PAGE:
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FW: Genes, Peoples, and Languages, book review

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  • Popplestone, Ann
    ... From: ddunfee.. [mailto:ddunfee@CITY-NET.COM] Sent: Saturday, August 19, 2000 7:05 PM To: ANTHRO-L@LISTSERV.ACSU.BUFFALO.EDU Subject: Genes, Peoples, and
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      FW: Genes, Peoples, and Languages, book review

      -----Original Message-----
      From: ddunfee.. [mailto:ddunfee@...]
      Sent: Saturday, August 19, 2000 7:05 PM
      To: ANTHRO-L@...
      Subject: Genes, Peoples, and Languages, book review

      today's ny times book reviewz:



                                                  GENES, PEOPLES, AND LANGUAGES
                    By Luigi Luca Cavalli-Sforza. Translated by Mark Seielstad.
                                                              228 pp. New York:
                                North Point Press/Farrar, Straus & Giroux. $24.


           A human being is a walking archive of historical evidence. Our
           ancestry as fishes shows up every time we choke. Our windpipes are
           in front of our throats, though our mouths are below our noses, and
           the absurd crossover from mouth to throat is evolutionarily
           descended from a sensible plumbing system in fish. But our genes
           are an even better source of historical evidence than our
           anatomies, and there is no better historical reader of our genes
           than Luigi Luca Cavalli-Sforza. In ''Genes, Peoples, and
           Languages,'' he says that in 1951 he began ''wondering whether it
           was possible to reconstruct the history of human evolution using
           genetic data from living populations.'' Since then he has invented
           a new way of studying human evolution.

           Cavalli-Sforza's research makes use of the global map of human
           genes. For instance, the A, B and O blood groups are under simple
           genetic control, and their frequencies have been measured all over
           the globe. The O blood group has a frequency of about 100 percent
           in South American Indians, about 50 percent in Northeast Asia and
           30-40 percent in Europe. There is a mass of evidence of this kind,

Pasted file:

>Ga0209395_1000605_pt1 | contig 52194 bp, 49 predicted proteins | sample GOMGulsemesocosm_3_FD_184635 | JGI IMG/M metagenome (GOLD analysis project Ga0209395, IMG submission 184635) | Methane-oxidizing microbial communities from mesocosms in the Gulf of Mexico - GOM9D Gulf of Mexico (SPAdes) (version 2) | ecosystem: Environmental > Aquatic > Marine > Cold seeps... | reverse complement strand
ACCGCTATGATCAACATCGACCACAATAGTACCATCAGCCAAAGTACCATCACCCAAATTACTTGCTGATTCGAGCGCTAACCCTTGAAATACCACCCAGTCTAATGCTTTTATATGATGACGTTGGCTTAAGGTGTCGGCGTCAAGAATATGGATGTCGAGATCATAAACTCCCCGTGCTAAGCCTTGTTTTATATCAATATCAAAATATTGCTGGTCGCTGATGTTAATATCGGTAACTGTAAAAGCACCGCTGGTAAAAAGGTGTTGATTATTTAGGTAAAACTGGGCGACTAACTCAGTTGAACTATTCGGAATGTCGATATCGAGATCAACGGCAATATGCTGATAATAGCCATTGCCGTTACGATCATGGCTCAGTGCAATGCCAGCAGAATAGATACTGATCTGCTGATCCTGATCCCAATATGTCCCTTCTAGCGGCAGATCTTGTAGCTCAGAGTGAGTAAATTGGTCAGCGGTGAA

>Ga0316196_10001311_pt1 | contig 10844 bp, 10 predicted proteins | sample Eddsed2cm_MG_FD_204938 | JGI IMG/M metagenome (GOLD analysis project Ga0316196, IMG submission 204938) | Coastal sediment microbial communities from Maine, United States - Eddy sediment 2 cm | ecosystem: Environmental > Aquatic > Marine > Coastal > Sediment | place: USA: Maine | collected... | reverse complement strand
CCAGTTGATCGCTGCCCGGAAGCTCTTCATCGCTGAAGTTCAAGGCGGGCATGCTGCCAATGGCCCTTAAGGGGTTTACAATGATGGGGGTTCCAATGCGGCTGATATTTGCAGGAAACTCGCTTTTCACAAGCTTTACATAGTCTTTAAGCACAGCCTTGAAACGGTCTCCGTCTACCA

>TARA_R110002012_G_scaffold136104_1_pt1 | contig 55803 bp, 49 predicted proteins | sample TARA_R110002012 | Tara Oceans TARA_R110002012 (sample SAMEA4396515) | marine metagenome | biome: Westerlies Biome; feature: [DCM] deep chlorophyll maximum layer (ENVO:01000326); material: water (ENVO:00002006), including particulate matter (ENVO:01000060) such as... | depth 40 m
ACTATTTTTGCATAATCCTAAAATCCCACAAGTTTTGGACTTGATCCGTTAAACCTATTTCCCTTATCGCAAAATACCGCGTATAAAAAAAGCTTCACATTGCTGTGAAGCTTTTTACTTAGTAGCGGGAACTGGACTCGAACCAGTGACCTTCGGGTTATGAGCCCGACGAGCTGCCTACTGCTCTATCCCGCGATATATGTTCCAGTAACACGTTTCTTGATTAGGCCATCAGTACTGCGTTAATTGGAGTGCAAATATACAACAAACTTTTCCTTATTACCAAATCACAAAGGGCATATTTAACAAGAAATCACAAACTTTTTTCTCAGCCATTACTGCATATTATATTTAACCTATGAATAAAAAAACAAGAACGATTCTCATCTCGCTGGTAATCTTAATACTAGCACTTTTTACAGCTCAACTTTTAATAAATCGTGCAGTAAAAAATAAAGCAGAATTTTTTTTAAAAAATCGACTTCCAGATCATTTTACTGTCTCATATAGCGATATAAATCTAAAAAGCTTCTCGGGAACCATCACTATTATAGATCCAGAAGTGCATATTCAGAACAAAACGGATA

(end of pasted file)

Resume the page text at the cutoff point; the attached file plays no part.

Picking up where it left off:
collected over the past century. Cavalli-Sforza uses genetic
           differences among people from various places to reconstruct the
           ''tree'' of human evolution: a branching diagram of relations among
           different populations. He posits that populations that are
           genetically more similar probably share a more recent common
           ancestor than those that are genetically more distant. The results
           helped to establish a classic story: the common ancestor of all
           humans lived in Africa, about 70,000 to 100,000 years ago. Some
           Africans colonized Asia, and then Australia (55,000 years ago) and
           North America (maybe 30,000 years ago). About 40,000 years ago
           others from Africa, along with colonists from Asia, founded the
           European population of Homo sapiens and, probably, as they did so,
           eliminated the Neanderthals who had preceded them. Cavalli-Sforza,
           a geneticist at Stanford for many years, first produced a tree of
           human evolution in the 1960's. Indeed, he largely invented the
           idea, and it was not until the 80's that other scientists looked at
           the same question, using other kinds of genetic evidence. They have
           supported his main conclusions.

           His second big project looked at the spread of farming in Europe.
           Before it originated in the Middle East 10,000 years ago, humans
           were hunters and gatherers. But farming soon spread across Europe,
           in a great wave, from 9,000 to 6,000 years ago. Archaeologists used
           to think farming spread by cultural copying, as people imitated
           successful neighbors. Cavalli-Sforza suspected it might have spread
           because the farmers themselves moved, as the new practice led to
           higher population densities and subsequent migration. He tested the
           two ideas with genetic evidence. If the farmers moved, they would